Lack of clean water fuels Yemen’s cholera outbreak

Lack of clean water fuels Yemen’s cholera outbreak

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For the second time in a month, 9-year-old Jehad is in the cholera isolation center at Yemen’s Aljomhuri Hospital. “Every day many people in my village get sick. One month ago, I got sick with vomiting and diarrhea, and I got better after coming to this hospital.  However here I am again, facing the same symptoms,” Jehad says.   

Close to 15 million people in Yemen lack access to safe water and sanitation. This, coupled with a failing health system, is making prevention and treatment of cholera one of the biggest challenges facing Yemenis today. Within the last 10 weeks, the country has reported more than 200,000 suspected cases. Without access to clean water and better hygiene it is estimated that 7.8 million Yemenis are at risk of contracting cholera.

Jehad gathers water for her family’s daily use from a valley where rain water collects in small ponds. She and her friends also use the pond water to wash clothes and other household items. At the end of the day, they carry the water in jerry cans to their houses for drinking and cooking. With close to 70 percent of Yemen’s population living in rural areas, many families rely on open water sources and dilapidated wells to access water. 

The situation in urban areas is no different.  Two-year-old Amal is also at the hospital being treated for cholera. Her family, like most others in Yemen’s Hajja city, depends on water they buy from trucks that regularly supply water to homes. The trucks are an alternative to the water supplied by the local authority that only comes once in three months.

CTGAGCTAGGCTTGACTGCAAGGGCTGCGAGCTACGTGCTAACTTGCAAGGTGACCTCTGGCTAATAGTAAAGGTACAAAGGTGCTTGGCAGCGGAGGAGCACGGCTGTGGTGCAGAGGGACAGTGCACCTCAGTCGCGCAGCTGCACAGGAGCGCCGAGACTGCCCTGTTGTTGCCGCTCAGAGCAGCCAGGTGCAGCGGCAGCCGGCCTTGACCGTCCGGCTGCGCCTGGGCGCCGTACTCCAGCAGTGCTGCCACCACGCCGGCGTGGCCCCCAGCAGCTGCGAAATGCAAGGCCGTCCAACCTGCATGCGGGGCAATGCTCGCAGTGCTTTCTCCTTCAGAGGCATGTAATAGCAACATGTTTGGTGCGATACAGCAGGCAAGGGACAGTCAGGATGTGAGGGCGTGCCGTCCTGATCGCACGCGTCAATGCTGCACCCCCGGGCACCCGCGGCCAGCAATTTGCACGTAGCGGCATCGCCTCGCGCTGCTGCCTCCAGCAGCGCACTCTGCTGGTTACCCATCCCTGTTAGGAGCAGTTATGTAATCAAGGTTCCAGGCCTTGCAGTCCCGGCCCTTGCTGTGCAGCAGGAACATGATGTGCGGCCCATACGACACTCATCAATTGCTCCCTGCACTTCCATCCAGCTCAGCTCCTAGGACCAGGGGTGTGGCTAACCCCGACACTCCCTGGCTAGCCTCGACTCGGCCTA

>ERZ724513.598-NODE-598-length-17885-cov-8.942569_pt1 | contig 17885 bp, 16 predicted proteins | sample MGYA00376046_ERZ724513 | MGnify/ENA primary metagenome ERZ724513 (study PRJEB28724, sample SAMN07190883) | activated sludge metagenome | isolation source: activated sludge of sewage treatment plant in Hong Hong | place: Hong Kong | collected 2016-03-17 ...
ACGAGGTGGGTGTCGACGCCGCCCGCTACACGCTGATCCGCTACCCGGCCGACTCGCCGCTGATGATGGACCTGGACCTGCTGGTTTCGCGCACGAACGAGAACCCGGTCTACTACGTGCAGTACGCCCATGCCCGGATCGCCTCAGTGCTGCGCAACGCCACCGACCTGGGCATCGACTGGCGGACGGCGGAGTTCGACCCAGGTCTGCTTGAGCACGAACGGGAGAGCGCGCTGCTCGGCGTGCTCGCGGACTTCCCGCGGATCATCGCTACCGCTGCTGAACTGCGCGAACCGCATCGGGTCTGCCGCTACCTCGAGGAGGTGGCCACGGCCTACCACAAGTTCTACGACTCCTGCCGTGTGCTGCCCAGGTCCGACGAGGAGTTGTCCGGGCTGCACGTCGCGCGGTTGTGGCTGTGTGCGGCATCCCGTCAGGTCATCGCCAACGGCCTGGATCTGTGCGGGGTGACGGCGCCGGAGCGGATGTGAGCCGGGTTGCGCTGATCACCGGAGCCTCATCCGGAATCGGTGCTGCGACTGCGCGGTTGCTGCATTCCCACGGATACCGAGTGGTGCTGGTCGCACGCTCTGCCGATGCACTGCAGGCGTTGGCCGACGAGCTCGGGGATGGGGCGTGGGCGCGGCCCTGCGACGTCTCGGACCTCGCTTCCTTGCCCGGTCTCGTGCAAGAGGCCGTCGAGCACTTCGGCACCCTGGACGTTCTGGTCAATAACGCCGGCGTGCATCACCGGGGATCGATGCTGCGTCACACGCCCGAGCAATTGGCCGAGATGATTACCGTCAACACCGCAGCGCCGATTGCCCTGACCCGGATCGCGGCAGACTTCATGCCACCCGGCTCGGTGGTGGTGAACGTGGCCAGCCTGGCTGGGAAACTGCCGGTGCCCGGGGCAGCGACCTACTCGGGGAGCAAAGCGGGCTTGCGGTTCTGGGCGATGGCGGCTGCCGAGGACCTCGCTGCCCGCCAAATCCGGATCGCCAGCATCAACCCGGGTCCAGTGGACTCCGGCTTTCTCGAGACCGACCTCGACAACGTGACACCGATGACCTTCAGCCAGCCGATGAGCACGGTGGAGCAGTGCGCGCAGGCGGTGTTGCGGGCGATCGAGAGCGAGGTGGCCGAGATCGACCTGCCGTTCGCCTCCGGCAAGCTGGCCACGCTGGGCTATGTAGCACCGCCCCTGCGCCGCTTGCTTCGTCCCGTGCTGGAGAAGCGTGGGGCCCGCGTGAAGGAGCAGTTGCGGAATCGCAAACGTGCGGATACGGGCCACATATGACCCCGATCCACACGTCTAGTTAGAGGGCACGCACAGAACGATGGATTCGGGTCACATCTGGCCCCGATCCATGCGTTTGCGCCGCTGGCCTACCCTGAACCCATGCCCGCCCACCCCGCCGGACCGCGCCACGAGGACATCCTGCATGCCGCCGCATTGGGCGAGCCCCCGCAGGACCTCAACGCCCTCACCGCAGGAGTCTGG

“The pipes in my home are completely dry and I pay 12,000 Yemeni rial ($34) each time I buy water from the water truck. I believe that this water is safe for my family,” Amal’s mother says.  This is almost double the cost of water trucks in Yemen’s capital, `Sanaa. 

Few families in Hajja city can afford to pay for the water from the trucks and for Amal’s family, this water is saved for cooking and drinking. There are a limited number of public water sources in the city and most are believed to be contaminated. Hajja governorate has had some of the highest number of suspected cases in Yemen with close to 20,000 reported so far.

CARE is responding to the cholera outbreak in Yemen through a combination of direct assistance and efforts aimed at preventing further spread of the disease. The response is being conducted in 25 districts across eight governorates of Yemen. This includes providing safe water to public facilities like hospitals and schools, treatment of water sources and household water points, and the distribution of hygiene and cholera kits to prevent infections.  CARE is also working with local communities to conduct hygiene awareness and clean up campaigns as well as support solid waste disposal in public spaces including markets.

CARE’s cholera response to cholera in Amran, Yemen.